The Court finds it is no mere coincidence that approximately . . . forty minutes before entering the chat room in which he engaged in sexual conversation with timpit, that [defendant] had viewed the pictures of the boys. The stimulation he received from viewing the pictures directly led to his communications with timpit and their arranged meeting at the Briarwood Mall.

With regard to count five, Judge Delehey found that the images found on defendant's laptop computer were unaltered pictures of actual boys under the age of sixteen for the following reasons:

The Court is satisfied that [defendant] assessed the computer at three p.m. on January 17, for the purpose of viewing the downloaded pictures of young boys displayed in sexually explicit and stimulating manners. The pictures themselves are clearly those of young boys; they are not morphed. The skin tones of the bodies match the heads. The bodies are hairless and the faces are hairless. One of the boys displayed, a black male about eight years old, appears apprehensive and frightened.

After consideration of the record and in light of Judge Delehey's credibility findings, we find substantial credible evidence supports his determination of defendant's guilt as to all counts of the indictment. State v. Locurto, 157 N.J. 463, 470-71 (1999); State v. Johnson, 42 N.J. 146, 162 (1964).

Defendant's last argument on appeal is that in light of the predominance of mitigating factors he should have received a sentence within the third degree range for his conviction of the second-degree crime of sexual assault under N.J.S.A. 2C:44-1(f)(2). A sentencing judge may impose a term appropriate to a crime of one degree lower when the court is clearly convinced that the mitigating factors substantially outweigh the aggravating factors and that the interest of justice demands the downgrade. State v. Megargel, 143 N.J. 484, 495 (1996). The decision whether or not to downgrade is permissive and discretionary. We will not disturb the sentence if the trial judge properly weighed the aggravating and mitigating factors and set forth a substantial factual basis to support reasons for the sentence. State v. Evers, 368 N.J. Super. 159, 173 (App. Div. 2004).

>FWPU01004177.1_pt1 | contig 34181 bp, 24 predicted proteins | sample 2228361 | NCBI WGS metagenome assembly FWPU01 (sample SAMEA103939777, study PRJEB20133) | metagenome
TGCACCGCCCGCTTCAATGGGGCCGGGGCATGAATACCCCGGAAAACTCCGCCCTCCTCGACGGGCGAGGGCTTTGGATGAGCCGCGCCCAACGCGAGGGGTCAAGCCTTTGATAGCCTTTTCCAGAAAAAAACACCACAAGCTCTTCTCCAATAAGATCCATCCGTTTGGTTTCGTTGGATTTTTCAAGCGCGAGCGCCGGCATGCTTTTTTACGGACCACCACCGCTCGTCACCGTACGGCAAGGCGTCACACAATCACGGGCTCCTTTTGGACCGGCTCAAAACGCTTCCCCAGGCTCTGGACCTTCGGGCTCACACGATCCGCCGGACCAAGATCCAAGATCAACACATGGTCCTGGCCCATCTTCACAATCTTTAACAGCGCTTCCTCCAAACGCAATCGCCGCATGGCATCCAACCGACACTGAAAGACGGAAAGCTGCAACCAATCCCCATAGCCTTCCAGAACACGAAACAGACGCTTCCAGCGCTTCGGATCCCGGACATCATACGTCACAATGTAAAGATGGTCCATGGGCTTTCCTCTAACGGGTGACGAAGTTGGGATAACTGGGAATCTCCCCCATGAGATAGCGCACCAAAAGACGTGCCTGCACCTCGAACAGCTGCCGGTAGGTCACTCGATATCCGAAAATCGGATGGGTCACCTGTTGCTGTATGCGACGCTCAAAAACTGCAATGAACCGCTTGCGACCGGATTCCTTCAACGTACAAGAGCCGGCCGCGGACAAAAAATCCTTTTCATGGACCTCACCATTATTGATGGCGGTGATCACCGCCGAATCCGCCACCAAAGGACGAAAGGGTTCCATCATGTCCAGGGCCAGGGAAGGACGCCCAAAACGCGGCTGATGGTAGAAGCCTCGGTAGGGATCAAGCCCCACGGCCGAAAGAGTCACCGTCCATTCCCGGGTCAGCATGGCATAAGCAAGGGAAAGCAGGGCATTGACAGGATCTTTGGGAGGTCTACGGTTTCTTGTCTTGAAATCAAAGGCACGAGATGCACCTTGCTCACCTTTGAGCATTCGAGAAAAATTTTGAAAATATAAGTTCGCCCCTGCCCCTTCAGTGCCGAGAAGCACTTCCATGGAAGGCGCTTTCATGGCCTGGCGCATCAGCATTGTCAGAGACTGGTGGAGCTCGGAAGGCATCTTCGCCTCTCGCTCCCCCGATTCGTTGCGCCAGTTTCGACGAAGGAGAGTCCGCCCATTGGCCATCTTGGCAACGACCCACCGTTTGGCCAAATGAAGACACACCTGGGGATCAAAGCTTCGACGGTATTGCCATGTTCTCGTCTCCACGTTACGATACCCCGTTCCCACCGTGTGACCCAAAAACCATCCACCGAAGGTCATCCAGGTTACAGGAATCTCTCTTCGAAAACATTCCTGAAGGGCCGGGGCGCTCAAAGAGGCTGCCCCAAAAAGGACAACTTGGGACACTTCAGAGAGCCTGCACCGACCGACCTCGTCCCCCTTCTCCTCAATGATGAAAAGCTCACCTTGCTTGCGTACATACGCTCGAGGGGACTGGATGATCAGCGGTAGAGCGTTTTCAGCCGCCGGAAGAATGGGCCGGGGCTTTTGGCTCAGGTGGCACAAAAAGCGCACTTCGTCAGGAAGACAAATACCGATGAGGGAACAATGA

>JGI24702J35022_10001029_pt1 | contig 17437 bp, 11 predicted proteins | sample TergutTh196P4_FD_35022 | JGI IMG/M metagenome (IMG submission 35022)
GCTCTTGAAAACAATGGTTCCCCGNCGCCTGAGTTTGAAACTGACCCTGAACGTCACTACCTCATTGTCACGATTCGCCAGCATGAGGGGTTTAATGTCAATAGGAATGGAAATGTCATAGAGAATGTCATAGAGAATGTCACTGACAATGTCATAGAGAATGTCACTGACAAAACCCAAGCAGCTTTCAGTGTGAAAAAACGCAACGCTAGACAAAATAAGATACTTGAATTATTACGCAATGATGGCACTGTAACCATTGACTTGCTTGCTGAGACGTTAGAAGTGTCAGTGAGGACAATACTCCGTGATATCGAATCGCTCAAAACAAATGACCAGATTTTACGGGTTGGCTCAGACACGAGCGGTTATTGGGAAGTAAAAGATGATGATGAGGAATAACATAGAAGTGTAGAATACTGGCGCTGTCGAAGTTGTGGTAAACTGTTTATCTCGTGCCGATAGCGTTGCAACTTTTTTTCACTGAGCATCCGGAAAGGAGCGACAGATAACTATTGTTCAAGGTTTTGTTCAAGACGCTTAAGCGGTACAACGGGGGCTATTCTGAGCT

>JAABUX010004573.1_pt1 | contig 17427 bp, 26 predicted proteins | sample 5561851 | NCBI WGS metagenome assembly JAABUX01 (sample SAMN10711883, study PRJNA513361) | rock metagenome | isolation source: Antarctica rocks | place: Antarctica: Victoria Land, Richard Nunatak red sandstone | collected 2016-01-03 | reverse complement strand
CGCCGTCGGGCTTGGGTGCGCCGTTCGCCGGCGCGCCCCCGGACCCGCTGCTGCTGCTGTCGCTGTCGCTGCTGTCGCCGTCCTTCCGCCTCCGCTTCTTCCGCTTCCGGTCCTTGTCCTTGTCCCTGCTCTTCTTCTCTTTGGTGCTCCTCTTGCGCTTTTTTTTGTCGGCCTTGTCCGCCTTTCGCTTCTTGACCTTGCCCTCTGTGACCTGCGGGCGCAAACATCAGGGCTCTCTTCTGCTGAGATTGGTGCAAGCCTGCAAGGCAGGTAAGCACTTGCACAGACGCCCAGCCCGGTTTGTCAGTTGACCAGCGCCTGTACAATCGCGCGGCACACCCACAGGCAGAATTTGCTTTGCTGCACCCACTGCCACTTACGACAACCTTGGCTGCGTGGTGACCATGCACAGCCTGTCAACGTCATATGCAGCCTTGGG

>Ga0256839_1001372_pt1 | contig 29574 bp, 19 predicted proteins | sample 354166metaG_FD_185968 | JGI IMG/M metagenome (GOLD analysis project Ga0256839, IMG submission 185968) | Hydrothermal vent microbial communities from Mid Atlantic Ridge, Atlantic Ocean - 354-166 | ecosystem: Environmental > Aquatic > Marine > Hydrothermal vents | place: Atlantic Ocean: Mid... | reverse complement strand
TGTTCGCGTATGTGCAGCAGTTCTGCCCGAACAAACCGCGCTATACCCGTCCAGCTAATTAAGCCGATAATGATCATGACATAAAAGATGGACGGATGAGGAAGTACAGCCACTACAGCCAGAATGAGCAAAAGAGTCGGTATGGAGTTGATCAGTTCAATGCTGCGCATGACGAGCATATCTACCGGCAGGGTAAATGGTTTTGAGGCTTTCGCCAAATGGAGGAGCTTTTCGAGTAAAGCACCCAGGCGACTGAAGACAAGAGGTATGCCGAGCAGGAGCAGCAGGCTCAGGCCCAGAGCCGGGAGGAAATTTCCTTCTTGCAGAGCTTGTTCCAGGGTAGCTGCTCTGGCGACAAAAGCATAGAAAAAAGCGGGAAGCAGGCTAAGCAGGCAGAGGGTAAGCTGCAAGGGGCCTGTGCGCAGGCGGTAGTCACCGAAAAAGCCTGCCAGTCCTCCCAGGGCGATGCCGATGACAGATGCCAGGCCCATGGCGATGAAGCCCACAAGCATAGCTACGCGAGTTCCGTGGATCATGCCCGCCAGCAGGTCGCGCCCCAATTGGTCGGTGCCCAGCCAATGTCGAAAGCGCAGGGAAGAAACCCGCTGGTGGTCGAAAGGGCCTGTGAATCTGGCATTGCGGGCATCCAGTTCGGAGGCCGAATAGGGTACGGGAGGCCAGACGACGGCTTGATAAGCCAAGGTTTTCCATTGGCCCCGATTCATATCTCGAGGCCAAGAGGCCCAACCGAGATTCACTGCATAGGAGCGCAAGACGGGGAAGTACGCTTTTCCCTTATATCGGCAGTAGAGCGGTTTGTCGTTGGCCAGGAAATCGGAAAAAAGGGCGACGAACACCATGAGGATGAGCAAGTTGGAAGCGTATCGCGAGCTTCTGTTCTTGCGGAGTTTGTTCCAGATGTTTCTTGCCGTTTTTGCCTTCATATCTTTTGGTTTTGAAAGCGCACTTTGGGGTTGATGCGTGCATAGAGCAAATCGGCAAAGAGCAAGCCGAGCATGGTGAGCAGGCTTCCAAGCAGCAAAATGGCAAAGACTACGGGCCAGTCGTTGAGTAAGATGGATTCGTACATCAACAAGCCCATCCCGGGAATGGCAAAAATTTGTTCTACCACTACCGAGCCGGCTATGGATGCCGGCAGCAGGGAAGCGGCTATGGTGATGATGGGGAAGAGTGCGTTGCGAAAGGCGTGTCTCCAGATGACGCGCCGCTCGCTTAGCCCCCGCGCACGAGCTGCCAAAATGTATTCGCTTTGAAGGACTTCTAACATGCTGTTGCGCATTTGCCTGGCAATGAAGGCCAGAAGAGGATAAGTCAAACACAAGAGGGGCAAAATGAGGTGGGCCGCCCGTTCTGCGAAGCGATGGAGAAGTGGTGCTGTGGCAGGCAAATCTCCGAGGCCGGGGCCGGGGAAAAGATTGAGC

Judge Delehey found a single aggravating factor, namely, the need to deter defendant and others from violating the law. N.J.S.A. 2C:44-1(a)(9). He found the following mitigating factors: defendant's lack of prior criminal record and the defendant was unlikely to reoffend. N.J.S.A. 2C:44-1(b)(7) and (9). The judge then merged the first four convictions and sentenced defendant to a six-year term, which was at the lower end of the sentence range of five to ten years for a second-degree offense. He received a concurrent sentence for his conviction of the fourth-degree offense of endangering the welfare of a child by possession of child pornography. We find that Judge Delehey appropriately weighed the aggravating and mitigating factors and that there was a sufficient basis for his sentence. The record does not indicate that defendant petitioned the trial judge to downgrade his sentence. In any event, we find from the record before us that there is an insufficient showing that the interest of justice demands that his sentence should have been downgraded.


Miranda v. Arizona, 384 U.S. 436, 86 S. Ct. 1602, 16 L. Ed. 2d 694 (1966).






April 12, 2007